Referring to the drawings, FIG. 1 is a simplified representation of a finger F. The outer joint of the finger is referred to as the distal interphalangeal (DIP) joint, the intermediate joint as the proximal interphalangeal (PIP) joint, and the inner joint or knuckle as the metacarpophalangeal (MCP) joint. As discussed above, a mallet finger injury effects the DIP joint.
A finger splint 10, as shown in FIG. 2, is for use in the treatment of mallet finger. Splint 10 first includes a hollow, tubular sleeve 12 sized to fit over the end of the finger. The sleeve is open at each end and the length of the sleeve is such that when worn it extends past the DIP joint of the finger. However, as shown in FIGS. 2 and 3, the sleeve does not extend so far as the PIP joint of the finger. Thus, as described below, when the splint is worn, the DIP joint is immobilized, but the PIP joint is not. This allows the finger to be movable even though the outer end of the finger cannot flex. Immobilizing the finger in this manner helps treat the mallet finger condition while still allowing the hand to be used.
Sleeve 10 is made from lightweight, elasticized material. This makes the sleeve easy to put on and take off, as well as comfortable to wear. Further, by being open at each end, one size splint can be used by people whose fingers are of different lengths since the sleeve can be readily moved along the finger to properly position it.
A pocket 14 is formed in sleeve 12, on the underside of the sleeve as shown in FIG. 3, and extends generally the length of the sleeve. A curved, rigid plate 16 fits in this pocket. The plate is preferably made of a lightweight, yet stiff metal, or of a stiff plastic. Referring to FIG. 4, plate 16 is shown to have a shallow, concave curvature extending from one end of the plate to the other. A recess or elbow 18 is formed intermediate the length of the plate, approximately halfway along the length of the plate, and extends across the plate. The elbow reinforces the plate to help it hold the outer end of the finger in a hyperextended position, when the splint is being worn, with the DIP joint immobilized. Since sleeve 12 is open at both ends, it is adjustable on the wearer's finger. This allows the wearer to readily position the splint so elbow 18 is directly beneath the DIP joint as shown in FIG. 3. A further advantage of this is that the same size splint can be worn by a number of people whose hands and fingers are of different sizes. Those skilled in the art will understand that plate 16 is a replaceable item and a number of plates of different rigidities can be used in the splint. This allows the splint to be better accommodated to the wearer some of whom may require a stiffer splint than others.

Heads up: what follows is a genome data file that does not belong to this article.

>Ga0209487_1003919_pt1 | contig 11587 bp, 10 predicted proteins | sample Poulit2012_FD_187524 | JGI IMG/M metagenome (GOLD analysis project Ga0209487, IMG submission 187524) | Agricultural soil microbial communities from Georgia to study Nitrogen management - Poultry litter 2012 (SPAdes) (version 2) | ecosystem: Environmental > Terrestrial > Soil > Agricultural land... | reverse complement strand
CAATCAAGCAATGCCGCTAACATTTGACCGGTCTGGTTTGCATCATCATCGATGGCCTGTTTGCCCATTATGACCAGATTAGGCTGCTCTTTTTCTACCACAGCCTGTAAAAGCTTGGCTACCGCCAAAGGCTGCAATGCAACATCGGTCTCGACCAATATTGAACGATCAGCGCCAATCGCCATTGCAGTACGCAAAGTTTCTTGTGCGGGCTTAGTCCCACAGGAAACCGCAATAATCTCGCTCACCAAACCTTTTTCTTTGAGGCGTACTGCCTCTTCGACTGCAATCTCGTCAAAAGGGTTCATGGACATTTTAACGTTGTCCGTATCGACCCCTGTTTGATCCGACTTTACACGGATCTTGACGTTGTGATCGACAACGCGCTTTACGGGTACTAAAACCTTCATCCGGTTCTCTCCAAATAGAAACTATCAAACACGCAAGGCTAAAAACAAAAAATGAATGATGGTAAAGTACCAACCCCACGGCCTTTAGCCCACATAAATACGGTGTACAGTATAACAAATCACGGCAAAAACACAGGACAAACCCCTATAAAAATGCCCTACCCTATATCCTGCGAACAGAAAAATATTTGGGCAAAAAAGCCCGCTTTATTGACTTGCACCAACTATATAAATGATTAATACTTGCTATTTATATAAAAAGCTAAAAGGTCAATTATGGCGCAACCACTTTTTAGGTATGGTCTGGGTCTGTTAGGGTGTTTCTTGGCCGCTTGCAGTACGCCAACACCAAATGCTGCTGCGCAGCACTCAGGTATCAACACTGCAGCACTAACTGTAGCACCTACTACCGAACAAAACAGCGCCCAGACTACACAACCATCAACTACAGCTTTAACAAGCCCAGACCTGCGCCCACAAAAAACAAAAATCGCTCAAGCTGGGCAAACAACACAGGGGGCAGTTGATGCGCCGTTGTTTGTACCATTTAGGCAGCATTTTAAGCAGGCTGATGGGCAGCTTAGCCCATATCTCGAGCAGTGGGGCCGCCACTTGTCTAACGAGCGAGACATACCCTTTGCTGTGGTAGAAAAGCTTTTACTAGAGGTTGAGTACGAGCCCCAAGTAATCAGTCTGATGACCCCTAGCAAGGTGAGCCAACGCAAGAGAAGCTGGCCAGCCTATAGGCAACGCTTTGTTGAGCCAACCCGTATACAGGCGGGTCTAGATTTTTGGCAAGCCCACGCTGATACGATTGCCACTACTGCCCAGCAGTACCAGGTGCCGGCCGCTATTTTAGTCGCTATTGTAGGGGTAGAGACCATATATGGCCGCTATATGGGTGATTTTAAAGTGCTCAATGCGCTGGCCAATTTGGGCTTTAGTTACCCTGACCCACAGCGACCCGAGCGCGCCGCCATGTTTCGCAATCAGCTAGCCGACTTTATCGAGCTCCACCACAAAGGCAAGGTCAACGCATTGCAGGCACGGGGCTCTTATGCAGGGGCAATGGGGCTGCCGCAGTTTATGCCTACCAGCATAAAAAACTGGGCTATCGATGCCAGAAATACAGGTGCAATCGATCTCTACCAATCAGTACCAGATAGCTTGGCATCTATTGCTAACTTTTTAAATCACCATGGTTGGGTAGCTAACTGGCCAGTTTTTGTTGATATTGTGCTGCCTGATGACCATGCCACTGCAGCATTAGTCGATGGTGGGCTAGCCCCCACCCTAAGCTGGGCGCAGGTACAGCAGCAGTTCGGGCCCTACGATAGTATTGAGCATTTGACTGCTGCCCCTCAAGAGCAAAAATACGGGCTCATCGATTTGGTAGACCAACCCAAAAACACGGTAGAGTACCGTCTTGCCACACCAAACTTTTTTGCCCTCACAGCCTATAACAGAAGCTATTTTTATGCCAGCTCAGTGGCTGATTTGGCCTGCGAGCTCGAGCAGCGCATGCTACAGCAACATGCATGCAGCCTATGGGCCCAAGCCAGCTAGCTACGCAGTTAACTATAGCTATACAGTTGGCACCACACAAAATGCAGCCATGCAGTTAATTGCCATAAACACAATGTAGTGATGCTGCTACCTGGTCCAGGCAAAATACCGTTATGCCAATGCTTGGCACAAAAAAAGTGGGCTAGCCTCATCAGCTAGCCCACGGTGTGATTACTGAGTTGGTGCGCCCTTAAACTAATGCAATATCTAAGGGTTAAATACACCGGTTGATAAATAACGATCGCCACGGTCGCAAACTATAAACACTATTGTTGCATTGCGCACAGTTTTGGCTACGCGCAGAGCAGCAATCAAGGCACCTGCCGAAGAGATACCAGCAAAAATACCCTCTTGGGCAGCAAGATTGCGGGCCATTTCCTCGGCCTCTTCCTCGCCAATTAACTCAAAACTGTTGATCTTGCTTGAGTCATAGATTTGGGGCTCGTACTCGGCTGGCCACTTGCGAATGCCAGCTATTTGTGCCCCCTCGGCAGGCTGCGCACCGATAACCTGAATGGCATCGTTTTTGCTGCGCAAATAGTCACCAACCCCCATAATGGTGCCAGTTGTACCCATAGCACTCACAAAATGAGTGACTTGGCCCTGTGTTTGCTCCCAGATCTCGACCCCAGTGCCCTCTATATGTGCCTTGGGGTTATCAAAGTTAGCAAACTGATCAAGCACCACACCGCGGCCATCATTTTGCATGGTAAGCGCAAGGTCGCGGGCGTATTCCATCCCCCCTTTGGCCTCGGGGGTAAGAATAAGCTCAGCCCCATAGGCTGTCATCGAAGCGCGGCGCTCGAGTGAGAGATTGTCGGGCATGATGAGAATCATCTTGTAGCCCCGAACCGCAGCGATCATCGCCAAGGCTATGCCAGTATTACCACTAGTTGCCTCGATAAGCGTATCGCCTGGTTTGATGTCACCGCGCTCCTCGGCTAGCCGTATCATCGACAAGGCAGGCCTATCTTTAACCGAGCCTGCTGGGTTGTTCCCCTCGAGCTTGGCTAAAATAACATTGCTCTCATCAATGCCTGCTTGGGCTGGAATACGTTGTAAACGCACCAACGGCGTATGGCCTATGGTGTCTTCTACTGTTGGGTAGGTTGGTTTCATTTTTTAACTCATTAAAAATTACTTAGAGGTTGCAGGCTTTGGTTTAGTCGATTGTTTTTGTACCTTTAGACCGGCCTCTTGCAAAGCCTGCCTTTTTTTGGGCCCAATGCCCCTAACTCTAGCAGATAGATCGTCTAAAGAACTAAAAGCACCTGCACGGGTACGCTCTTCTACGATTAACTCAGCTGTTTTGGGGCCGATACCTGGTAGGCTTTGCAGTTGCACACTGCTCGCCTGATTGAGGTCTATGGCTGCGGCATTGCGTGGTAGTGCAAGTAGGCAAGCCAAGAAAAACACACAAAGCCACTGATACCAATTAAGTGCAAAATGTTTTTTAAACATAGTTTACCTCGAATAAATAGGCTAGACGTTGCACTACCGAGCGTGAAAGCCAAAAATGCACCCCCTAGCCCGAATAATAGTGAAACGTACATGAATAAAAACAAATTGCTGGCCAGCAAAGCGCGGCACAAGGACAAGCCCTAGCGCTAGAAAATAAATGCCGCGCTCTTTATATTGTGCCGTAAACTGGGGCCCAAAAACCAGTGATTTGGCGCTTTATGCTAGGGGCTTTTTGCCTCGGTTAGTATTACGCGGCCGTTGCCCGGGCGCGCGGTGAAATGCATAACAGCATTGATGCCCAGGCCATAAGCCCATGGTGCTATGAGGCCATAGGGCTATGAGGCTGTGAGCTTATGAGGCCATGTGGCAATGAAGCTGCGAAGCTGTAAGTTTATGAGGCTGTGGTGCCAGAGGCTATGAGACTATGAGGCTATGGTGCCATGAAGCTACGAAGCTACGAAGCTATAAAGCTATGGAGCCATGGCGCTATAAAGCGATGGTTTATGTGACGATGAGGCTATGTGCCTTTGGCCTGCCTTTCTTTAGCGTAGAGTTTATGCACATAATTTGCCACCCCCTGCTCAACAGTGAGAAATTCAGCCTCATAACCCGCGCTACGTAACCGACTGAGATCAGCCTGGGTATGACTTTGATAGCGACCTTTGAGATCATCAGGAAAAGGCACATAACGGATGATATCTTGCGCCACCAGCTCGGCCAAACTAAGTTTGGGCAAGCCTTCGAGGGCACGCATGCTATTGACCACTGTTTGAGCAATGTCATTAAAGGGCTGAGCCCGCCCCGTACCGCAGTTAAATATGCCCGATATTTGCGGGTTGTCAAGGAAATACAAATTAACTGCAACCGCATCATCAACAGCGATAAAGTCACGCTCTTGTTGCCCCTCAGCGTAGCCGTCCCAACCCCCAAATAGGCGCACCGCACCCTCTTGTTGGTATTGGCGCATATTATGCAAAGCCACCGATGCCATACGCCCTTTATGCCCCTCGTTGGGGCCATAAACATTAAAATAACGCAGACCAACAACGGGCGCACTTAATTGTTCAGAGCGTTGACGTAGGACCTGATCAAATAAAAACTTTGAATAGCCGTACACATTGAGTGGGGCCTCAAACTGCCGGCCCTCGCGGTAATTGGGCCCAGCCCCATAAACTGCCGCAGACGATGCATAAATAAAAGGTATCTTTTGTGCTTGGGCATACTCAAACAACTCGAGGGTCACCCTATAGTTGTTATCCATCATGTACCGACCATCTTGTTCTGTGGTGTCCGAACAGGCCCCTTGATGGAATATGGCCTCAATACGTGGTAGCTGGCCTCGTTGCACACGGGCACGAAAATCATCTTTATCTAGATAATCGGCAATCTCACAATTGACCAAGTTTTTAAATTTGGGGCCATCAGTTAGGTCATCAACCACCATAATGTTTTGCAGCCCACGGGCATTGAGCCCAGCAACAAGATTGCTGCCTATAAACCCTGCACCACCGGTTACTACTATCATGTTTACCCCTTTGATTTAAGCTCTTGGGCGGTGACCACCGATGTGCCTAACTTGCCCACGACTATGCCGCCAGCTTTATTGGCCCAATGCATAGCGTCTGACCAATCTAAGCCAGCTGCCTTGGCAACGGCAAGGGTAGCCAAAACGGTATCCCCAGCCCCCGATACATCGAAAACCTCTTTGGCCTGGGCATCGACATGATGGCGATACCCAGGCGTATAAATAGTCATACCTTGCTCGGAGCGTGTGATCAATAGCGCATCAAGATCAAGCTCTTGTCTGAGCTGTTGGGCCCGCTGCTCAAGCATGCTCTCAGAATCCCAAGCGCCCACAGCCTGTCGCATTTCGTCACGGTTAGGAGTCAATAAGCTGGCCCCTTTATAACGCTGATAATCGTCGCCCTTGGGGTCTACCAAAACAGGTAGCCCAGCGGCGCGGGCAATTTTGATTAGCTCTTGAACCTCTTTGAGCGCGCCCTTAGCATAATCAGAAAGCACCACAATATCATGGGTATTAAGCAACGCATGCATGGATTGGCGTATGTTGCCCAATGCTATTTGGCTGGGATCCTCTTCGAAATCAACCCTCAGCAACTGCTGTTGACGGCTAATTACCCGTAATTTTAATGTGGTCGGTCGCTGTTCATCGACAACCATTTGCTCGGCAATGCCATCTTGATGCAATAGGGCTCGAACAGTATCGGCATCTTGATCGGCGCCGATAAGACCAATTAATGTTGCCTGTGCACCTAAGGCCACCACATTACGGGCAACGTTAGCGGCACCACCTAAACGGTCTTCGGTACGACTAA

A padding material 20 fits between plate 16 and the finger to cushion the finger and make the splint more comfortable to wear. The material is provided as a thin sheet 22 which preferably fits in pocket 14 together with plate 16. The underside of sheet 22 includes a projection 24 shaped to fill the area formed by elbow 18 of the plate. This padding material helps stiffen the plate.
In use, the splint is fitted over the end of the finger until the inner end of the sleeve extends past the DIP joint. The sleeve is then adjusted until elbow 18 of plate 16 is positioned underneath the joint. The curvature of the plate now forces the outer end of the finger to hyperextended. At the same time, the plate prevents movement of the DIP joint. However, the PIP joint is movable so the finger can be used to some extent. When the splint is removed, the plate and padding can be removed from the pocket for cleaning. At the same time, the sleeve can be machine washed to clean it.
In view of the above, it will be seen that the several objects and advantages of the present invention have been achieved and other advantageous results have been obtained.
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|U.S. Classification||602/5, 602/22, 602/20|
|Cooperative Classification||A61F5/10, A61F5/05875|
|European Classification||A61F5/058H4C, A61F5/10|
|Aug 27, 2007||REMI||Maintenance fee reminder mailed|
|Feb 17, 2008||LAPS||Lapse for failure to pay maintenance fees|
|Apr 8, 2008||FP||Expired due to failure to pay maintenance fee|
Effective date: 20080217